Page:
Back in September, a company that owns a chain of convenience stores agreed to a settlement of a pregnancy and disability discrimination lawsuit filed by the EEOC on behalf of 28 employees. The lawsuit charged company managers with giving pregnant employees less favorable tasks and shifts and making negative comments about their pregnancies (e.g., “You’re too pregnant to continue working,” “You are a liability,” “Had I known of your pregnancy, you would not have been hired,” and “Aren’t you ever going to quit having kids?”).
The EEOC also alleged that the company denied reasonable accommodations to employees with pregnancy-related disabilities and put them on involuntary unpaid leave. (The American With Disabilities Act protects employees and applicants with pregnancy-related disabilities.) Such accommodations would have included extended leave for pregnant employees on bed rest and modified shelf stocking methods for pregnant employees with lifting restrictions. The EEOC further alleged that the company fired pregnant employees when they exhausted their medical leave, without considering when they could return to work.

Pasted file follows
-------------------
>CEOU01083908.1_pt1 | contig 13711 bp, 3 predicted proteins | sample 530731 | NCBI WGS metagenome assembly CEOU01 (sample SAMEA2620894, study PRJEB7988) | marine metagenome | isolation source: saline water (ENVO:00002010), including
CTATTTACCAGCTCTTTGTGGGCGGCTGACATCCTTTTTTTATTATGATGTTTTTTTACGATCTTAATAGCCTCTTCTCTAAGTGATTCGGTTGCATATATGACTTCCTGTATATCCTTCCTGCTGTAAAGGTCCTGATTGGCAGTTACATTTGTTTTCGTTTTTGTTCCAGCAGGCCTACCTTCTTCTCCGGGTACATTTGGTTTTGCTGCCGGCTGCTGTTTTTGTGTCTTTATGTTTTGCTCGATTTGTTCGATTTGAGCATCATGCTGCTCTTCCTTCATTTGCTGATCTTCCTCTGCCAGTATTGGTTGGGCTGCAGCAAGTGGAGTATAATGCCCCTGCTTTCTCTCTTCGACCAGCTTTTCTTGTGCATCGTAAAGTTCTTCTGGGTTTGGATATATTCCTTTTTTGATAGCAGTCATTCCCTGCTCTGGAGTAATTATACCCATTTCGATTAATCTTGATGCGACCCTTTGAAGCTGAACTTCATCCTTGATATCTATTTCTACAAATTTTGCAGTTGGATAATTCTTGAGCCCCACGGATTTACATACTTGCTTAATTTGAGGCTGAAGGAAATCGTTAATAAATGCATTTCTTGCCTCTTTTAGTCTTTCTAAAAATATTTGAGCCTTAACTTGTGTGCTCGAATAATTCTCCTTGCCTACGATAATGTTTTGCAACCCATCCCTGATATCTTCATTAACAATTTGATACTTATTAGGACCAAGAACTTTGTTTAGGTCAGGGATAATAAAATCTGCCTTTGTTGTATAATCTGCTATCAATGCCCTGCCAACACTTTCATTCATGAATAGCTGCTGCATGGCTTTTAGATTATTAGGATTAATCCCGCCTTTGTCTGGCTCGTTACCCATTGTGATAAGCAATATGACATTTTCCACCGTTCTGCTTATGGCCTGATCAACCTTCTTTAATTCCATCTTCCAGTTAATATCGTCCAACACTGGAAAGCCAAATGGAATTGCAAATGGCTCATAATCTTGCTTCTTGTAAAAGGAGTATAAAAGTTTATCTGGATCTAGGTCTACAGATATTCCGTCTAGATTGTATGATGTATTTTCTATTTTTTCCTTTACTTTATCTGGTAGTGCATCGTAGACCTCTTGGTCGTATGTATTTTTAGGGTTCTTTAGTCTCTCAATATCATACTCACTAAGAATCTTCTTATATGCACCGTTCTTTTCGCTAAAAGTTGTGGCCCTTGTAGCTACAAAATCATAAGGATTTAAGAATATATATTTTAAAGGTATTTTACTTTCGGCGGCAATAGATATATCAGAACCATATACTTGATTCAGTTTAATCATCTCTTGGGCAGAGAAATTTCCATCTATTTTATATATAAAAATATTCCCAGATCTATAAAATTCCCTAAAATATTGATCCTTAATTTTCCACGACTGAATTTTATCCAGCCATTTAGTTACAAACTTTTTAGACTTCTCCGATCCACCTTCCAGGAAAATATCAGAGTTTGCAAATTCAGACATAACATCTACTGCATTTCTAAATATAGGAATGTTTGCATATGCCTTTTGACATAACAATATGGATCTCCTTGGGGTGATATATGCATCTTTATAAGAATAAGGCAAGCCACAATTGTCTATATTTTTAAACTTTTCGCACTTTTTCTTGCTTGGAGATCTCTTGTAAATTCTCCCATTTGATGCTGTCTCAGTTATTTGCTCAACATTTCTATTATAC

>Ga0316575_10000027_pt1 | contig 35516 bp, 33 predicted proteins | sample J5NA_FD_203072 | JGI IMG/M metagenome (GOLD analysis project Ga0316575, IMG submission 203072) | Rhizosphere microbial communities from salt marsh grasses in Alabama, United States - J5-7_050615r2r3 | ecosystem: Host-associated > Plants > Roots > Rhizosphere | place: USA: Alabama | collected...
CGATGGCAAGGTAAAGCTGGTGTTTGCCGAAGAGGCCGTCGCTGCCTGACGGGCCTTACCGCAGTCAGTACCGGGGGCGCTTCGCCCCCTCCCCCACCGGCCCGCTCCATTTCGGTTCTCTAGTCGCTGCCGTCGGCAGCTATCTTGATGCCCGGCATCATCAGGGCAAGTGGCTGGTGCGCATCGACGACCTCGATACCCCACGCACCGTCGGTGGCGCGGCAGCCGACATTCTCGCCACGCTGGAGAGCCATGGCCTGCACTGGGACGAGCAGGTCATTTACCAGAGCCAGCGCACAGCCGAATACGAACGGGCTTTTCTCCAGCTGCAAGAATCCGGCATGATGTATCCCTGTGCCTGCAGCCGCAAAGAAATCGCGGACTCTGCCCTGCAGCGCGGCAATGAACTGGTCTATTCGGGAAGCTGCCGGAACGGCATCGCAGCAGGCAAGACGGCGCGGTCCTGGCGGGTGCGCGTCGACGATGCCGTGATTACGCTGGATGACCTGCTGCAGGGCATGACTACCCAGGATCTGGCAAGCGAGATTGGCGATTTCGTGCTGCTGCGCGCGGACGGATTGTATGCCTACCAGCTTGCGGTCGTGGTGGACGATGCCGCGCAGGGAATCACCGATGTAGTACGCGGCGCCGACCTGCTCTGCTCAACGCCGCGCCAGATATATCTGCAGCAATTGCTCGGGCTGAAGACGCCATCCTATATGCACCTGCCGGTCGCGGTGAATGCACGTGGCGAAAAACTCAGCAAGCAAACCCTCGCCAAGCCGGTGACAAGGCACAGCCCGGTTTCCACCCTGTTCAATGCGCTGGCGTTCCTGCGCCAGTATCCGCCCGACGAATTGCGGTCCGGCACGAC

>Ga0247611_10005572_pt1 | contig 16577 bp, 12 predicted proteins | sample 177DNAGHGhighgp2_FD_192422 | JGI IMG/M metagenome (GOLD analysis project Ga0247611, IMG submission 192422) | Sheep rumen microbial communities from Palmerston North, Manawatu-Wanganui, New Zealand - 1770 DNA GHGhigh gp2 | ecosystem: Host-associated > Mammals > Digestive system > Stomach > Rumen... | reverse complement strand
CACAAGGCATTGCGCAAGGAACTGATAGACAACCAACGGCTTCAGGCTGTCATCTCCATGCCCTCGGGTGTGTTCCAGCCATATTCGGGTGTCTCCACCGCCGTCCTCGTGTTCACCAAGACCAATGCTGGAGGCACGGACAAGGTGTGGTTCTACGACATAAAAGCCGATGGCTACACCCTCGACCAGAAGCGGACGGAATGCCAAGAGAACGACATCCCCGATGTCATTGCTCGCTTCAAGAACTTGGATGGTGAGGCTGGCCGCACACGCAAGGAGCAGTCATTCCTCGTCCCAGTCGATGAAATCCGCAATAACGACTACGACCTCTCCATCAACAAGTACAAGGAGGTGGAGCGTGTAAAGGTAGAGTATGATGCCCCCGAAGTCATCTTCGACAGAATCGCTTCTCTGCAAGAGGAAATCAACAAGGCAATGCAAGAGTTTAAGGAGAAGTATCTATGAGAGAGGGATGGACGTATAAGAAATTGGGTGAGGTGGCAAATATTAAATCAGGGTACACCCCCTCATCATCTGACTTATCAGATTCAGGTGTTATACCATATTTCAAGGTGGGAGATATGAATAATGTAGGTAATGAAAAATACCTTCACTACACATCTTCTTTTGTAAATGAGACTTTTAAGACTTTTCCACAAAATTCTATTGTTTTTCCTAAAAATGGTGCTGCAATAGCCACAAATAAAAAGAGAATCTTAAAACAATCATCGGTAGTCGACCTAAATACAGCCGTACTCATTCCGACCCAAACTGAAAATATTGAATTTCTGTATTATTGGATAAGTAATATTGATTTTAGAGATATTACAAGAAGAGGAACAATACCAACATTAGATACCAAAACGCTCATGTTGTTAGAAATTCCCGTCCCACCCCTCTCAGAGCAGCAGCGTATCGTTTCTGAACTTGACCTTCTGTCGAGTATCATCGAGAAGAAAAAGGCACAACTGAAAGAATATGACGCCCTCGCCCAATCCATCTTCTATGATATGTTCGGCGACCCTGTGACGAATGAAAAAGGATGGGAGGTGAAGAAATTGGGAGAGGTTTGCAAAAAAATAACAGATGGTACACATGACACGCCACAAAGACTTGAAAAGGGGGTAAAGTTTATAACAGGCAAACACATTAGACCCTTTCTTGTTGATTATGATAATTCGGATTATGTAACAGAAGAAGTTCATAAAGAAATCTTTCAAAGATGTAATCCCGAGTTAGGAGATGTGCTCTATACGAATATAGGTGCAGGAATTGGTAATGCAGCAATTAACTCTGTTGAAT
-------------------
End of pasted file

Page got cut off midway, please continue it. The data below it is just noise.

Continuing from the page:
Lesson Learned: This case most likely was the result of inadequate training of managers at the store level. Regardless, a process should be in place that requires consultation with a well-oriented member of the company’s management, human resources and/or legal team when a pregnant employee makes a request for a job modification or accommodation because of a pregnancy-related limitation.